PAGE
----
Hawkeye sophomore Joe Toussaint knows a point guard can never lose his confidence
IOWA CITY, Ia. — On Sunday, Iowa sophomore point guard Joe Toussaint swished a pair of free throws in practice, turned and told teammate Connor McCaffery: “That will never happen again.”
Every Hawkeye fan knows that Toussaint was referring to the two free throws he missed at Minnesota on Friday with 14 seconds left in a game Iowa led by three points. The Gophers promptly sent the game into overtime and won it 102-95.
Toussaint, who is gaining the trust of coach Fran McCaffery and his teammates, was angry at himself afterward, Connor McCaffery said. His teammates consoled him in the locker room and on the trip home. There were plenty of reasons Iowa lost a game it appeared to have won beyond those two errant free throws. One look at the 102 points allowed would tell you that.
That makes this an important opportunity for growth for Toussaint, who had made five free throws earlier in the Minnesota game and was an 83% shooter from the line as a freshman. But rarely has he been called on to be the guy closing out games, which is why the loss at Minnesota needs to fuel him, not just infuriate him. Jordan Bohannon won’t be around forever as Iowa’s point guard. It just seems that way.
“He was adamant about that,” Connor McCaffery said of Toussaint’s proclamation that he will never again miss two crucial free throws. “That was cool to see, I thought, his mentality in that. We all have confidence in him.”
By Monday, when Toussaint spoke to reporters, he said he had already “flushed” the Minnesota loss and was preparing for Tuesday’s 8 p.m. home game against Northwestern on FS1. Yes, Toussaint watched the film. Yes, he noticed the many good things he also did against the Gophers (seven points, three assists, no turnovers). But the result was a loss, so end of discussion, as far as Toussaint is concerned.
Asked what he learned from the game, Toussaint said simply: “Stay the course.”
Iowa fans are watching the development of a point guard in Toussaint, a native of the Bronx, New York, who started the final 20 games last season after Bohannon had hip surgery. Toussaint averaged 6.5 points with 90 assists against 62 turnovers.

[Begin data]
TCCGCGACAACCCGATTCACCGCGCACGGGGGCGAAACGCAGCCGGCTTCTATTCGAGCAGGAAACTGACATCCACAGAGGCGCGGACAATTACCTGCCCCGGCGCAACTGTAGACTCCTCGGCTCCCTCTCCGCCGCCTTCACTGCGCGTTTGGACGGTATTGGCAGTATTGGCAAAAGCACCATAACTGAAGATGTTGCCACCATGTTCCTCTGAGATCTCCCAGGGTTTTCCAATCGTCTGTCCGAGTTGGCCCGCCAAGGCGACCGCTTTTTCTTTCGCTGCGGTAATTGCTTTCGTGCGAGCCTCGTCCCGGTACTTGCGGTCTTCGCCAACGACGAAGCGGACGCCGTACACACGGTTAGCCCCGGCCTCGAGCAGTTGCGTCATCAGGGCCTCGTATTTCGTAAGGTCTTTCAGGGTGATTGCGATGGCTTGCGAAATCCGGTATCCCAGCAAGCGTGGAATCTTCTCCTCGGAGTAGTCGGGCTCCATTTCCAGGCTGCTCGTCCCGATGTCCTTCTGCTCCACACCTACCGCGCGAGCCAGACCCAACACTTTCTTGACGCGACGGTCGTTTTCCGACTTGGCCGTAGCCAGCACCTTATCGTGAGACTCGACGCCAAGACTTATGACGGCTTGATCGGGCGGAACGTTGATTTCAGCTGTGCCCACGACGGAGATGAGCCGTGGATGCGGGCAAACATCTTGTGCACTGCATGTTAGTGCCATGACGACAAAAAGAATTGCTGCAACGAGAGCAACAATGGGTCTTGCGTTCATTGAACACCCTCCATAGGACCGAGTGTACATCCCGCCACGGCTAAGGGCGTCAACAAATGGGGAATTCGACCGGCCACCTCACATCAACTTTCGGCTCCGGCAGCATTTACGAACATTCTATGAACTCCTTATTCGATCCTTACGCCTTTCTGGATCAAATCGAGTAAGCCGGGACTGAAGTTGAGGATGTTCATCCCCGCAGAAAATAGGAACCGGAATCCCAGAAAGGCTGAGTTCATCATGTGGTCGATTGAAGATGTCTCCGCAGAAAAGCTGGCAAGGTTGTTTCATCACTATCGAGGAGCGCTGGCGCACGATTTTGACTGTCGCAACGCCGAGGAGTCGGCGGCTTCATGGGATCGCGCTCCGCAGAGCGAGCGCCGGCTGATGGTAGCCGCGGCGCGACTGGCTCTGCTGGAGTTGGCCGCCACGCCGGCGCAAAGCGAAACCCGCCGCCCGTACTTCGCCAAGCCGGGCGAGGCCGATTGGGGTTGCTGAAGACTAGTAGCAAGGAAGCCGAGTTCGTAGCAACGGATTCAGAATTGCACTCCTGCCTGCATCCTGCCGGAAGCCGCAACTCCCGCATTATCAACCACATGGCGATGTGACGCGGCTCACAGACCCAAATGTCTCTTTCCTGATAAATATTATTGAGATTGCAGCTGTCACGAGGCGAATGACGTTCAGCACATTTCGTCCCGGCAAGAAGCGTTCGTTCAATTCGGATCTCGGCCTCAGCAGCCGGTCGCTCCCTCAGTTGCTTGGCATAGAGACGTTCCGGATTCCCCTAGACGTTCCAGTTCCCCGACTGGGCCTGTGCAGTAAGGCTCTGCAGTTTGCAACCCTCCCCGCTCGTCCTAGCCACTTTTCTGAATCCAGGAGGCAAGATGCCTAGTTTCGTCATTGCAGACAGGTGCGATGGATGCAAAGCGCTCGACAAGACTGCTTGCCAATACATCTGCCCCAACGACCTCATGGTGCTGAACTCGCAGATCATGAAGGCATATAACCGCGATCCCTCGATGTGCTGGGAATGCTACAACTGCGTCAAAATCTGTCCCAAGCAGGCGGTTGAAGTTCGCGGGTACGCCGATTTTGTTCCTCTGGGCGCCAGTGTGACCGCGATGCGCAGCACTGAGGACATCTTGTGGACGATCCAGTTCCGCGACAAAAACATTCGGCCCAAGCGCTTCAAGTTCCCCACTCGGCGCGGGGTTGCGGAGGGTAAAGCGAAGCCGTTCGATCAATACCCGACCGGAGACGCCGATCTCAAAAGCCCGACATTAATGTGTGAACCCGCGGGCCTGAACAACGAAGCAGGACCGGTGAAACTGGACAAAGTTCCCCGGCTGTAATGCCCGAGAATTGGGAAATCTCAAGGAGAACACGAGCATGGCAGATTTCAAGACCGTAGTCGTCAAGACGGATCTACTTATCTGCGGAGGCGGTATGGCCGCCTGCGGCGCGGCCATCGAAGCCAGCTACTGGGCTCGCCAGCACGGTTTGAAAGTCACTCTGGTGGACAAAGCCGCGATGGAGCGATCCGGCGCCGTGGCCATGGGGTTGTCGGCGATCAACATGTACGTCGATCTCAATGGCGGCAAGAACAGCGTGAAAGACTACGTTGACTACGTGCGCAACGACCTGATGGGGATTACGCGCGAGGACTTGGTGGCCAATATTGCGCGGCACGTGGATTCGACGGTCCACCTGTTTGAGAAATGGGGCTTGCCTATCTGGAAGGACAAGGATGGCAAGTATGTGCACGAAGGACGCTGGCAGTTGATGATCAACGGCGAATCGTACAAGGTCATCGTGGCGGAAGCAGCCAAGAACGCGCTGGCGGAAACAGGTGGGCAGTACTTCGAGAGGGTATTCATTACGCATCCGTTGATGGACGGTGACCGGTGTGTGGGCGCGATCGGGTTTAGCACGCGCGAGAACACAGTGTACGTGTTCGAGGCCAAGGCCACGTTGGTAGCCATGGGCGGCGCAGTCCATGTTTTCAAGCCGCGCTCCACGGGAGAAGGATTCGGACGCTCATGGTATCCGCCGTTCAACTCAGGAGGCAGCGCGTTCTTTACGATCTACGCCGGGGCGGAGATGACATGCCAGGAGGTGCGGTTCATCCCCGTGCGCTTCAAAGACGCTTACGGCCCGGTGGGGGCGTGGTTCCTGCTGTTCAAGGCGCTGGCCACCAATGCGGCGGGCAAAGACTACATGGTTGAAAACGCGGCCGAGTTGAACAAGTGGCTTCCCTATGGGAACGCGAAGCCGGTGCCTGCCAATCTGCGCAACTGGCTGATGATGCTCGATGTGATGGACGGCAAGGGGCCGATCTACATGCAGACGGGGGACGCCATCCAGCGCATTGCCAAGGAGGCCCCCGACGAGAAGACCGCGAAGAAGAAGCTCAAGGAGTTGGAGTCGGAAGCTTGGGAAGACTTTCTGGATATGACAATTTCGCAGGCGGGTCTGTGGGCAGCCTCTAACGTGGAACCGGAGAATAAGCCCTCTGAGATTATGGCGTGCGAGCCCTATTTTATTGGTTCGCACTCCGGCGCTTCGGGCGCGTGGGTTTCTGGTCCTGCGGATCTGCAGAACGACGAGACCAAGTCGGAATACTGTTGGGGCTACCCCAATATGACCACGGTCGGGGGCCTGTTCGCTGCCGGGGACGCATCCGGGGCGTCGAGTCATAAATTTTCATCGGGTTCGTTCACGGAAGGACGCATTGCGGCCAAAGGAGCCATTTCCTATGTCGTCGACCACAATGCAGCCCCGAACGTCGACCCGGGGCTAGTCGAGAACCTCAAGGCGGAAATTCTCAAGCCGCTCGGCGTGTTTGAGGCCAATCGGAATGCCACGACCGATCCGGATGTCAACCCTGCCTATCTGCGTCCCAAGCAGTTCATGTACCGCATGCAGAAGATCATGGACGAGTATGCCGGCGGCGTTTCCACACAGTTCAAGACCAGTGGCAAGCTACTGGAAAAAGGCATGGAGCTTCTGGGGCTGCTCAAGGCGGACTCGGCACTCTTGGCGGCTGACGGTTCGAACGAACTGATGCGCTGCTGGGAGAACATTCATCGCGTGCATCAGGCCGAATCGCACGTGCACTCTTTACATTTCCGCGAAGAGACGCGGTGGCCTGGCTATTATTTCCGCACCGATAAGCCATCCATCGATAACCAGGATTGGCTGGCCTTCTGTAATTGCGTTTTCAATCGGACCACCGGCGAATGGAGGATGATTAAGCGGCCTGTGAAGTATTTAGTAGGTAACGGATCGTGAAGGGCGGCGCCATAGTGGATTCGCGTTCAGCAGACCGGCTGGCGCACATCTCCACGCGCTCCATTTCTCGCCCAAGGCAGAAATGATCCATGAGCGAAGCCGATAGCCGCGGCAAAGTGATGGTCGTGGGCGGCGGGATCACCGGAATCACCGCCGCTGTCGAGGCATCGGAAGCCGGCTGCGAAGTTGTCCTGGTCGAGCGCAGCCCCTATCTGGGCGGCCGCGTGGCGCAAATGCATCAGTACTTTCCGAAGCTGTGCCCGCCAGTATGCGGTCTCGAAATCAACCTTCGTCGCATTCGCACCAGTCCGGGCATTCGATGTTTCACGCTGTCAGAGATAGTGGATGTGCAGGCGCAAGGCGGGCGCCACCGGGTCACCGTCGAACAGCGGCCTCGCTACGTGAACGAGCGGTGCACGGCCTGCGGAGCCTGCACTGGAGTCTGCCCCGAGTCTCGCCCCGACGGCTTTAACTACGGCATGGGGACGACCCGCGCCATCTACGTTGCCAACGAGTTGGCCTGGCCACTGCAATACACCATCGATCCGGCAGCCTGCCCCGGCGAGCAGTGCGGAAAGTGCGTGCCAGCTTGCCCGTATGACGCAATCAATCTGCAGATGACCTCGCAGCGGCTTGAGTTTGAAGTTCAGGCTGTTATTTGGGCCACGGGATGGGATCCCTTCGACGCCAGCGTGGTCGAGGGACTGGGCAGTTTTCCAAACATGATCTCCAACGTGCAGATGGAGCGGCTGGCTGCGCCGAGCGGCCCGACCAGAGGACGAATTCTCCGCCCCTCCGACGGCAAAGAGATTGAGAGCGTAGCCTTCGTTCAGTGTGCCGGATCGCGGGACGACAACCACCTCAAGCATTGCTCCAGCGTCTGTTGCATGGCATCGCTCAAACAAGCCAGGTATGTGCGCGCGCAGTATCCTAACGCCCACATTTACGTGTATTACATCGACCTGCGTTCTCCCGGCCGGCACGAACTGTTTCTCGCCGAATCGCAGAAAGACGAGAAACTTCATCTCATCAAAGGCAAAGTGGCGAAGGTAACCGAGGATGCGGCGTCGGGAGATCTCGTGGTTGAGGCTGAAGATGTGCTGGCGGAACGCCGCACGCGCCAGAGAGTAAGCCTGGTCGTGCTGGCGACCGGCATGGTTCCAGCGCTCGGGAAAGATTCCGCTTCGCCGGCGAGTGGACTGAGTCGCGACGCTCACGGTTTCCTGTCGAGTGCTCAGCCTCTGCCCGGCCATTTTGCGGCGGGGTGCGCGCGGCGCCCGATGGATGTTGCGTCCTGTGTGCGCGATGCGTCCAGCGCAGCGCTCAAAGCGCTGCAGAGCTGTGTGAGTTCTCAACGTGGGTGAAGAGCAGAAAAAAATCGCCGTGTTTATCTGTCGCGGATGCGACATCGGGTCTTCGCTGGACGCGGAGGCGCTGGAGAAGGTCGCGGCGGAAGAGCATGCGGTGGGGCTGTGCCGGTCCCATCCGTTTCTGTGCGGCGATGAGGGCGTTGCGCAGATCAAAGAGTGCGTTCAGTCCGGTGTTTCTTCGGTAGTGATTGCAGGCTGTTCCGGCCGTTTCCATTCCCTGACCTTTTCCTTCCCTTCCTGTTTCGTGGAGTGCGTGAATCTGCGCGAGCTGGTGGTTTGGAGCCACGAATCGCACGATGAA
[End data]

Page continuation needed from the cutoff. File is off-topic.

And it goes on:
But he didn’t play late in close games. That’s when Connor McCaffery took over at the point after starting at power forward.
It’s the next step in Toussaint’s evolution, although it’s unclear when he’ll be called on again, with Bohannon and Connor McCaffery available as more experienced options for the No. 11 Hawkeyes (7-2, 1-1 Big Ten Conference).
Toussaint said he’s much more comfortable on the court in his second season, which stands to reason. Not only does he have 40 college basketball games under his belt, but he’s also surrounded by veterans and doesn’t have to carry heavy expectations.
“I let the game come to me,” Toussaint said of his improvement. “Last year, I was kind of nervous and just really didn’t know what to do in certain situations.”
Fran McCaffery’s decision to play Toussaint in the waning minutes at Minnesota sent a clear signal to the sophomore.
“I know my teammates trust me and I know the coaches trust me, because if not I wouldn’t be in the game at that time,” Toussaint said. “That boosts my confidence.”
Toussaint has never shown a lack of belief in himself. That’s more important for a point guard than perhaps any other position, but particularly so when a team is trying to protect a lead late.
Connor McCaffery, a point guard so capable that he led the nation in assist-to-turnover ratio last season (4.6-to-1), explained why.
“You are the one with the ball,” he said. “You’ve got to take care of the ball. You’ve got to make your free throws. Those are the things at the end of the game that really good point guards do better than everybody else. The guys that are really good under pressure, they can make big plays, but I think it also is making the right play.”
Connor McCaffery believes the Hawkeyes are loaded with players who can do that, pointing to Bohannon (39 assists, 13 turnovers this year, career 88.4% free-throw shooter), himself (40 assists, nine turnovers, career 75.7% free-throw shooter) and, yes, Toussaint.
This is important because of how excellent the Big Ten is this year, with nine teams ranked in the top 25, including Northwestern (6-1, 3-0) at 22. The Wildcats are the surprise of the league so far, with wins over Michigan State and Ohio State and an offense that will test opponents with outside shooters (42.2% from the 3-point arc), but also aggressive drivers and cutters looking for opportunities in the paint. Northwestern’s lone loss this year was at home against Pitt, which erased a five-point lead in the final seconds to win 71-70.
This is the first time Iowa and Northwestern have met in men’s basketball when both teams are ranked. Both teams also know what it’s like to watch a victory slip away late.
“It’s a game that we should have won. There were a lot of mistakes that we made late-game that we need to improve on,” Iowa junior forward Joe Wieskamp said of the loss to Minnesota, which leaped into the rankings at 24 as a result.
“It’s obviously unfortunate and disappointing that we lost this one. But we know it’s a long season and there’s going to be a lot of opportunities for us to win tight games.”
Exactly. Toussaint will get a shot at atonement soon enough. Maybe even Tuesday.
Mark Emmert covers the Iowa Hawkeyes for the Register. Reach him at email@example.com or 319-339-7367. Follow him on Twitter at @MarkEmmert.